By Father John Bayer
Special to The Texas Catholic
Christ commands us to love with “all” our heart, soul and mind (Mt 22:34-40). But what does that look like? To speak about “all” a heart is to speak about a “pure” heart: a simple, whole and straightforward heart, free from anything extraneous. When we love purely, we are unified by a single love.
Children give us a concrete image of pure love. Generally, they want only one thing in any given moment. They may change course from one moment to the next; nevertheless, they have one-track hearts. When a child wants to play a game, she can give you the impression that she wants to play it now and forever. My father loves to remind my siblings and me that when we were children he would play with us, and that after each round we would chant the refrain, “Do it again, Daddy!”
Things become complicated as we mature and learn to control our wills, or at least their concrete expressions. On the one hand, this is a strength. It allows us to distinguish between our good and bad desires, and to integrate our desires with those of others. But on the other hand, this noble ability to control our wills also enables us to become duplicitous by willing one thing while pretending to will another.
This is a major concern in the monastic tradition. Monks wrestle with the duplicity that can mark our desires, impulses and thoughts (or our hearts, souls and minds). For the more we pay attention to our interior lives, the more we see how complicated we can be. We see our good desires mixed with selfish ones. Our impulses, whether we are awake or asleep, sometimes offer surprising insight into our subconscious depths. And we suffer when ugly thoughts rise to tarnish beautiful ones.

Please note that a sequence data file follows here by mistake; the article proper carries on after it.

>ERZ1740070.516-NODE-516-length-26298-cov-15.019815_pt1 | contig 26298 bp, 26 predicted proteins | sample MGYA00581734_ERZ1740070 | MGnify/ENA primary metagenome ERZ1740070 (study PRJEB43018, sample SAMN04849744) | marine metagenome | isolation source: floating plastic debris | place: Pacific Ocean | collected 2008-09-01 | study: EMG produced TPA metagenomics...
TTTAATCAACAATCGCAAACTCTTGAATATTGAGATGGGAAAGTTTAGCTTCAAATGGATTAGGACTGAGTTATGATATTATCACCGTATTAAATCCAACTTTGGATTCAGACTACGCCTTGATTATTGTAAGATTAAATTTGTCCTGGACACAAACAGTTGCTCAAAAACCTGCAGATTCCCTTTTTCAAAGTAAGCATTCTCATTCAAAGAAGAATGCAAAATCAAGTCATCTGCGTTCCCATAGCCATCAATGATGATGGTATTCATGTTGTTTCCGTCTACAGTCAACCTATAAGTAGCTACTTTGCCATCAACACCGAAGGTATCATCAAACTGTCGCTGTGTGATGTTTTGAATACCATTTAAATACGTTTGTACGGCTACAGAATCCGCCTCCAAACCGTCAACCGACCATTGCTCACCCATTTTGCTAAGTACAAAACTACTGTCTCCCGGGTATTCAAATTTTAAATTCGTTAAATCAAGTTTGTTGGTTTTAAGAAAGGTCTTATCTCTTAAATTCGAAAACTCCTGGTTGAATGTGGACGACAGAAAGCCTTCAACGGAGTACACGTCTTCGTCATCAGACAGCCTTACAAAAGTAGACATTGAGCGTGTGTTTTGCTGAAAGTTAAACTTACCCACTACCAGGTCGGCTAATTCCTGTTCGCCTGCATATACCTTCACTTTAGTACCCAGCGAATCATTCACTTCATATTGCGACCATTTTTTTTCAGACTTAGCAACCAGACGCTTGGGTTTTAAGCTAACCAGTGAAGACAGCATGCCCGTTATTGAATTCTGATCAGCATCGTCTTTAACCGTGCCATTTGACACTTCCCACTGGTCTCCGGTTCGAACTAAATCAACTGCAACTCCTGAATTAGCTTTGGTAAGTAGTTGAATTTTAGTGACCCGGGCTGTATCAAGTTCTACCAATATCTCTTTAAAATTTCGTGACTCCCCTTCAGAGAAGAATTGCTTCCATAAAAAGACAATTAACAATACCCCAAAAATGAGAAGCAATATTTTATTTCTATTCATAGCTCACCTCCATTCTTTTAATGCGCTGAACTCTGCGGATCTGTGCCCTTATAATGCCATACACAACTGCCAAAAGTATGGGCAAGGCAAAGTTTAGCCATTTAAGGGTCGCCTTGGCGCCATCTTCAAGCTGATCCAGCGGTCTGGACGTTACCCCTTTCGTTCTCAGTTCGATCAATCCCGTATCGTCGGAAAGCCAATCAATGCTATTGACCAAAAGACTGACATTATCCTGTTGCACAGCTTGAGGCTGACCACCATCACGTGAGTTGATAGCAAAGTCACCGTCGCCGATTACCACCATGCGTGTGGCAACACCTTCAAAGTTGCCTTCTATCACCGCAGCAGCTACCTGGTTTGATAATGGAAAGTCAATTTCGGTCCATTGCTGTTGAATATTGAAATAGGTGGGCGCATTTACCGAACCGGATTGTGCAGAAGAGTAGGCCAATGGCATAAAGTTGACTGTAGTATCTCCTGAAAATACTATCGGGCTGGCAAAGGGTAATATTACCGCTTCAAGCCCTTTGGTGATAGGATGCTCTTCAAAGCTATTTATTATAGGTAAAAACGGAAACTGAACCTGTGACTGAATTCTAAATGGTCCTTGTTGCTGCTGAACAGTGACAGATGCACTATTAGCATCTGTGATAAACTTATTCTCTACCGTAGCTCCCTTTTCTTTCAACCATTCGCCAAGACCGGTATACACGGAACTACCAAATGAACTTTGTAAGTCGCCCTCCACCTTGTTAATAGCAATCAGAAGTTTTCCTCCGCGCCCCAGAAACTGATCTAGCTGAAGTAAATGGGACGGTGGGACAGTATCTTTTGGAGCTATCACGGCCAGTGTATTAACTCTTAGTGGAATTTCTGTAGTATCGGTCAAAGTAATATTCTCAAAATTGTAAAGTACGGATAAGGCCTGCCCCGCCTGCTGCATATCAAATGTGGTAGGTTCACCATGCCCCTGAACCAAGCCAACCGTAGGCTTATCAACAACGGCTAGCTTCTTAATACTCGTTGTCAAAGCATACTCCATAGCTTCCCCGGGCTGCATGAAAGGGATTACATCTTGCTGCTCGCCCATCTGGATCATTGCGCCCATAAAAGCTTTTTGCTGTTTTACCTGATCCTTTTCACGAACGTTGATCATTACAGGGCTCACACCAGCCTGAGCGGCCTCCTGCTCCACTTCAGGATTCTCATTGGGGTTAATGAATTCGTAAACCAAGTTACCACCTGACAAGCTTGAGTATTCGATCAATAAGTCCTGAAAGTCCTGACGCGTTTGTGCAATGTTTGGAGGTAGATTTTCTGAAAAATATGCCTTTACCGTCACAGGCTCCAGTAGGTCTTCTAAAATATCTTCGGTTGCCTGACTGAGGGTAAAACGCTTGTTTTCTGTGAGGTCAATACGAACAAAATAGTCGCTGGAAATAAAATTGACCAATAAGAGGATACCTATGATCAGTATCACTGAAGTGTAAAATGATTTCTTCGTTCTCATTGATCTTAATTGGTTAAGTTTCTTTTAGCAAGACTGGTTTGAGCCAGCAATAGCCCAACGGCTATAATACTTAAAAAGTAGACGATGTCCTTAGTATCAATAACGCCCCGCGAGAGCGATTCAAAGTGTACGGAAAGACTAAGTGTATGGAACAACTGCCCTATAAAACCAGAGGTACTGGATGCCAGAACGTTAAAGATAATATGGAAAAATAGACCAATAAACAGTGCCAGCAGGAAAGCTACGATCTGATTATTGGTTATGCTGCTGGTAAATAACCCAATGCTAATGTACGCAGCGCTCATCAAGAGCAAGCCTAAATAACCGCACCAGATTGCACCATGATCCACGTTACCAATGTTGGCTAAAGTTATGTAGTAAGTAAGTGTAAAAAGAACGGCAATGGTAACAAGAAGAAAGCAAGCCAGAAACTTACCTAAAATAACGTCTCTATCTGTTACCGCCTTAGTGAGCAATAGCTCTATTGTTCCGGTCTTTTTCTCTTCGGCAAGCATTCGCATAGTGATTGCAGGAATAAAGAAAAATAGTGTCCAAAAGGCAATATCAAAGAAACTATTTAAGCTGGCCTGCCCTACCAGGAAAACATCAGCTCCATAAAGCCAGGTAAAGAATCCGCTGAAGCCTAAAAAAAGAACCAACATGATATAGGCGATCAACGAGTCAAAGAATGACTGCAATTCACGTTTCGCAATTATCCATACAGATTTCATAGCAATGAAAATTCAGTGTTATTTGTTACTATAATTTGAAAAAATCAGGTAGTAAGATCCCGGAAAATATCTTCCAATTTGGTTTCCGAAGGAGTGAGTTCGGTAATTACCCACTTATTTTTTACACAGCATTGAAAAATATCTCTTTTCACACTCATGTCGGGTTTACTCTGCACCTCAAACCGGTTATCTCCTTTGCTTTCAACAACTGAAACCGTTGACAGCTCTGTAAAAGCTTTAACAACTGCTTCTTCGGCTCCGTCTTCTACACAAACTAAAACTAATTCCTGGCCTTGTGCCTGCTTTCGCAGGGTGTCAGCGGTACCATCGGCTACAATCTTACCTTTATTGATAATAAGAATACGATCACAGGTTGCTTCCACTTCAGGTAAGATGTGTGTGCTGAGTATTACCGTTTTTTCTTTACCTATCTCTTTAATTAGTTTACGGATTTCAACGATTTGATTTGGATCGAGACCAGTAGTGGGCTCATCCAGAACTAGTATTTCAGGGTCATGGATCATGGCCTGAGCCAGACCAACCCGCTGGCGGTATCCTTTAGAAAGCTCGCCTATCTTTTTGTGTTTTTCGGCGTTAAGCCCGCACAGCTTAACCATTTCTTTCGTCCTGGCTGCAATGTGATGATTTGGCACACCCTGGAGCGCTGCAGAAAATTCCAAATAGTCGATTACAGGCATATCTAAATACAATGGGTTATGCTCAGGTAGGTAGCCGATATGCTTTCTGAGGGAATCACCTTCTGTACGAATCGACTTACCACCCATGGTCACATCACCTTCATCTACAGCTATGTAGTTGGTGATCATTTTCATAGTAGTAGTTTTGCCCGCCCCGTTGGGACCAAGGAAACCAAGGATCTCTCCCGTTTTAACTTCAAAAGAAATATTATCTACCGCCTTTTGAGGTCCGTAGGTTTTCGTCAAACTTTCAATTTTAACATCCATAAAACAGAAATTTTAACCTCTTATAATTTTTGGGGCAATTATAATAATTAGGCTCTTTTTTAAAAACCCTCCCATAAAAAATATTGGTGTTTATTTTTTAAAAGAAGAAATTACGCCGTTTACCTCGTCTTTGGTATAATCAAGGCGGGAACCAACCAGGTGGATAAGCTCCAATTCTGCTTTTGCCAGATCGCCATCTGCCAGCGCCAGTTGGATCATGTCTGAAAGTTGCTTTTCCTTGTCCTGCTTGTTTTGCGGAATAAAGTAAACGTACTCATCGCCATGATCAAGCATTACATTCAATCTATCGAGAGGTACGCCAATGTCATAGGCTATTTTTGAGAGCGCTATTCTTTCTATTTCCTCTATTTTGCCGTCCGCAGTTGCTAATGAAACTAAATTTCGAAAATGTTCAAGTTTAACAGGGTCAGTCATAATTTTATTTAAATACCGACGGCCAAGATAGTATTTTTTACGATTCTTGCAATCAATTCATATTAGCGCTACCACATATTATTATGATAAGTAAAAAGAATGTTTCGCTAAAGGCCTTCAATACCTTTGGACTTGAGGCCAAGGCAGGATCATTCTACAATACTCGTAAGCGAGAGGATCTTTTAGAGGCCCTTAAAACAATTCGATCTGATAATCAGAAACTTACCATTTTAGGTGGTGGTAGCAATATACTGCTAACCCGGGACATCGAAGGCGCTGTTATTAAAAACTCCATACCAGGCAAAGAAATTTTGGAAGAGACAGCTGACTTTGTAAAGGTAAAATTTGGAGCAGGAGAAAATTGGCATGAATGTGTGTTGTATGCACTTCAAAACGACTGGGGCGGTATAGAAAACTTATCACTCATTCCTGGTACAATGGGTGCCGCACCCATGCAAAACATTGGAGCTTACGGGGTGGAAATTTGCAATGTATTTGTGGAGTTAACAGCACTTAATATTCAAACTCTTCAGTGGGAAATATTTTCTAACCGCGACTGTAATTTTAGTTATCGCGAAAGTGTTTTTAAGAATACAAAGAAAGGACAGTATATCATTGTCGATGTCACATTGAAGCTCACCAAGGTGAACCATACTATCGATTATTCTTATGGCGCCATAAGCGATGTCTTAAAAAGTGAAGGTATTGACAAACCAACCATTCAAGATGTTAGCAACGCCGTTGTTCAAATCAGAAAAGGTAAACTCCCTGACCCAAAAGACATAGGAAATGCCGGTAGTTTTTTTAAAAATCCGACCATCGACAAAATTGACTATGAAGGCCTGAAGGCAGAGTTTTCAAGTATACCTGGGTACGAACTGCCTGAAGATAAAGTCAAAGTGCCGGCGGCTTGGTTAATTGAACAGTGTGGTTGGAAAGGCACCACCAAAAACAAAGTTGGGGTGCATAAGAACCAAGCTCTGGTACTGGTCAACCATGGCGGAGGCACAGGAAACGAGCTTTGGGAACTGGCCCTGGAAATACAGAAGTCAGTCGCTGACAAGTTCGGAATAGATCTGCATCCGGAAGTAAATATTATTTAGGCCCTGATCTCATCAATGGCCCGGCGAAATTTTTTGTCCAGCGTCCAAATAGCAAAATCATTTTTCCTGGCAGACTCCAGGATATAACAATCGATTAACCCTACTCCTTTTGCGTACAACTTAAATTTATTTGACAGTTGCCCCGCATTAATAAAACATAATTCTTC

What do our scattered hearts, souls and minds mean? How do we unify them for purity and the vision of God (cf. Mt 5:8)? One monastic author from the fifth century, John Cassian, observes that our thoughts come from various sources and that we are often not able to prevent their arrival. God can inspire our interior life, and so can our biology and chosen habits. But so too can darker forces. We should not be anxious for the simple fact that we are sometimes fragmented by negative desires, impulses or thoughts. They do not always spring from our freedom, and we are not helpless before them.
In fact, we can work to unify ourselves. Cassian compared the heart to a mill. So long as the waters of life are flowing, the mill is ceaselessly turning. We cannot stop our hearts from milling. But we can exercise some (not total) control over the grain that is put into our millstones to be ground for our nourishment. We can choose to feed ourselves with words, images and experiences that are wholesome. Cassian encouraged monks to read Scripture, chant the psalms, engage in holy conversation and other such things in order to restore unity and integrity to their interior lives – to bring peace.
Such discipline is not the privileged possession of monks. So, we can ask ourselves: What do we choose to watch, read and talk about? What do we daydream about as we fall asleep? What images do we hang on our walls? What public figures do we follow in social media? In short, what do we eat spiritually?
Would we see God more clearly, and thus enjoy a greater peace, if we were, say, to drop for ten minutes the grain of indignation that fills so much of our news media and instead pick up the psalms? What if we exchanged that dubious series on television for something that promises to be more beautiful and soul-deepening?
We understand this. We know that we can promote unity and peace in our hearts, souls and minds by choosing wisely to mill the right grains. As we struggle to sacrifice vainer and more worldly grains, we can be consoled by knowing that the flour produced by good grain is truly more wholesome and delicious, and that our tastes will quickly discover its goodness. Gradually, our interior life will become more and more delightful as our chosen habits toss into our millstones one beautiful grain after another. We will find our desires drawing closer together around the will of God, to the point where we approach every element in our lives as giddy as children chanting, “Do it again, Daddy!”
Father John Bayer, O.Cist., is a theologian and monk at the Cistercian Abbey of Our Lady of Dallas in Irving. His column appears occasionally in The Texas Catholic.